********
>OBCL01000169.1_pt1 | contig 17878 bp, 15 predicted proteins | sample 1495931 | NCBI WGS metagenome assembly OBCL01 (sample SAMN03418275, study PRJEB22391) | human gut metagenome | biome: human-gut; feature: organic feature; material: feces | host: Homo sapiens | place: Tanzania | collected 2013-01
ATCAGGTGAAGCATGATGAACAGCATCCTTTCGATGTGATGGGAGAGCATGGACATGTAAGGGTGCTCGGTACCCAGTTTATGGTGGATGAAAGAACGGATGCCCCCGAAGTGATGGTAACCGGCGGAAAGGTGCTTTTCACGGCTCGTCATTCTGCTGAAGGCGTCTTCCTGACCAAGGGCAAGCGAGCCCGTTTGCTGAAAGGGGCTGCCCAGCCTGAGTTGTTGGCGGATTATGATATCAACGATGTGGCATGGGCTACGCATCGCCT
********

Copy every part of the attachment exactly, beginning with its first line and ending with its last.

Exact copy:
>OBCL01000169.1_pt1 | contig 17878 bp, 15 predicted proteins | sample 1495931 | NCBI WGS metagenome assembly OBCL01 (sample SAMN03418275, study PRJEB22391) | human gut metagenome | biome: human-gut; feature: organic feature; material: feces | host: Homo sapiens | place: Tanzania | collected 2013-01
ATCAGGTGAAGCATGATGAACAGCATCCTTTCGATGTGATGGGAGAGCATGGACATGTAAGGGTGCTCGGTACCCAGTTTATGGTGGATGAAAGAACGGATGCCCCCGAAGTGATGGTAACCGGCGGAAAGGTGCTTTTCACGGCTCGTCATTCTGCTGAAGGCGTCTTCCTGACCAAGGGCAAGCGAGCCCGTTTGCTGAAAGGGGCTGCCCAGCCTGAGTTGTTGGCGGATTATGATATCAACGATGTGGCATGGGCTACGCATCGCCT